Conviction in Subic Bay Rape Case
On December 4, US Marine Lance Corporal Daniel Smith, 21, of St. Louis, Missouri, was convicted of raping "Nicole" (not her real name) inside a van after meeting her in a bar on the former Subic Bay Naval Station, which reverted to Philippine control in 1992. Three other marines, Staff Sergeant Chad Carpentier, Lance Corporal Keith Silkwood and Lance Corporal Dominic Duplantis, were found not guilty of being accomplices; after the verdict, they were sent to Japan to face disciplinary action related to the case.
The marines' attorneys admitted that the defendant had sex with the plaintiff; but maintained that the sex was consensual - that no rape was involved. Following the conviction, which included a 40-year prison sentence, there was an immedite controversy over whther the Philippines or US Embassy would maintain custody of Smith while he appeals the conviction.
The case has aroused a great deal of controversy in the Philippines and opened up once again the long-festering issue of US military presence.
Cha-Cha? Con-Con? You bet your Con-Ass!
In July 2005, President Arroyo awarded a million-dollar lobbying consultancy contract to an American law firm to “secure grants and (US) congressional earmarks” for her initiative to “reshape the form of Philippine government …into a parliamentary federal system.” Thus began her two-year long Charter Change (Cha-Cha) campaign.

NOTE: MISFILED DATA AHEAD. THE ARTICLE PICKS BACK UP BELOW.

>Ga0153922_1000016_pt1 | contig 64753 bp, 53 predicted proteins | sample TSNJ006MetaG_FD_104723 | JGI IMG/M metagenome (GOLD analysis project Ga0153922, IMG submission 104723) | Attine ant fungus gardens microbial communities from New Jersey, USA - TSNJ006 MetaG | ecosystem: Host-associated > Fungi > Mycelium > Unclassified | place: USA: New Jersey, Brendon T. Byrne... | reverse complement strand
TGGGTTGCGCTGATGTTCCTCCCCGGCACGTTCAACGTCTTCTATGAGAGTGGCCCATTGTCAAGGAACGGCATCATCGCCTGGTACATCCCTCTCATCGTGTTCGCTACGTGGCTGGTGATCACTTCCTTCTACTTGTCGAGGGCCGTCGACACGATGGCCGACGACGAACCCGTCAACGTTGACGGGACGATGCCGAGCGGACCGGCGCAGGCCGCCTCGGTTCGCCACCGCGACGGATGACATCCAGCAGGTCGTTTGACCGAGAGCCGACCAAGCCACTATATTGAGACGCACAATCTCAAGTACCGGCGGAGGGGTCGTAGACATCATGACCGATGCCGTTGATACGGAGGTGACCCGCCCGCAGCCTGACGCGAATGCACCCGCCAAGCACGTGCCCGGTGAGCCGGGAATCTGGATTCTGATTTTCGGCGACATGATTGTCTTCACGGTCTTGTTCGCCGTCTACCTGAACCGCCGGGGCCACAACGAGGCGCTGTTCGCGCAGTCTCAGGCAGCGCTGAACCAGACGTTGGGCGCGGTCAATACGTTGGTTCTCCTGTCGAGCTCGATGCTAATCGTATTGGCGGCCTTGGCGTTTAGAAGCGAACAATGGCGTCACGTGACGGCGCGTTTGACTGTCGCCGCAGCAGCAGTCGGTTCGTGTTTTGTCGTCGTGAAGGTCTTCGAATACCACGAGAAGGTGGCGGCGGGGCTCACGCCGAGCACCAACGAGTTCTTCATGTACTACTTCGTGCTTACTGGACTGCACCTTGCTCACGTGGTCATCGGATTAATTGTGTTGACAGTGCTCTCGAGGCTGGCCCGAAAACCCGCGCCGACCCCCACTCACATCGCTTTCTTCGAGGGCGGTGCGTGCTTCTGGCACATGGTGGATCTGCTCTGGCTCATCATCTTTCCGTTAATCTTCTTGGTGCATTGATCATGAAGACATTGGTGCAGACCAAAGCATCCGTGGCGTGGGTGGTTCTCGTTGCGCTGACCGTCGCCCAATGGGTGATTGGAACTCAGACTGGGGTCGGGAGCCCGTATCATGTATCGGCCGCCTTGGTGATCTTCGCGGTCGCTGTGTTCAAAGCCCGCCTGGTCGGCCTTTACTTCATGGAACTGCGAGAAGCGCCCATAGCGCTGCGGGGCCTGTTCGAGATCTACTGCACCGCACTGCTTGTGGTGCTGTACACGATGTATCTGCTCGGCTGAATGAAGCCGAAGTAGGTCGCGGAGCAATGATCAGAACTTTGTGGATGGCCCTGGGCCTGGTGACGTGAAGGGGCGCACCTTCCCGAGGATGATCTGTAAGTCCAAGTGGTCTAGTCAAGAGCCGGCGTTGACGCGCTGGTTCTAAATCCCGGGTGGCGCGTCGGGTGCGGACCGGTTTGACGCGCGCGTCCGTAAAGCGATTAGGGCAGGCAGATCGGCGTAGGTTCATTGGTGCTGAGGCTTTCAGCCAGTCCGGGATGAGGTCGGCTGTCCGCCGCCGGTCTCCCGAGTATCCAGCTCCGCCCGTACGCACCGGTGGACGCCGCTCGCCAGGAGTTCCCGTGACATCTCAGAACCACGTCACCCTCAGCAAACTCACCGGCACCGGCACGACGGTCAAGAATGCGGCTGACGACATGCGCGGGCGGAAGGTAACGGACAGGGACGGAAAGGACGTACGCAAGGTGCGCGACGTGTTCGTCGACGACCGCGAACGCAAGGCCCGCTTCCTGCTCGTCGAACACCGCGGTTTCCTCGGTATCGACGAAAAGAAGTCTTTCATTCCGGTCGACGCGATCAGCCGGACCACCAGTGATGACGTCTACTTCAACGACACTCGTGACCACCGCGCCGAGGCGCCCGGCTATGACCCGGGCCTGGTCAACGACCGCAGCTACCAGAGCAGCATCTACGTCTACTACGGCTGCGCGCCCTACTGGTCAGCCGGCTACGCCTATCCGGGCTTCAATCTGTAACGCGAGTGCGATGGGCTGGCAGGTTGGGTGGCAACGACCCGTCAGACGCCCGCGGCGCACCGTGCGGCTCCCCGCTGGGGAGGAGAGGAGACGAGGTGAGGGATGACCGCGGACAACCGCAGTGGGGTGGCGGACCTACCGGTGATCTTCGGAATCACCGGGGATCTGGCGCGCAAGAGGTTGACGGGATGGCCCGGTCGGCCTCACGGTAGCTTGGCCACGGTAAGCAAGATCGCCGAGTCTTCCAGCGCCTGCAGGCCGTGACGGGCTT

The initiative to switch from a US-style presidential republic to a unicameral parliament under a federal setting has been widely interpreted as a ploy to keep popular attention off allegations of vote-rigging and corruption involving the President, mandate suspension of the May 2007 national elections, and circumvent the constitutional limitation on term of office for Presidents, which would effectively extend her control of the country beyond 2010 when her current term is slated to end.
There are 3 ways to achieve charter change:
1. Constitutional Convention (Con-Con), wherein delegates are elected to draft the proposed changes.
President Arroyo in June 2005 announced that she would call for a Constitutional Convention in 2006. The effort collapsed, probably because it required approval by two-thirds of Congress.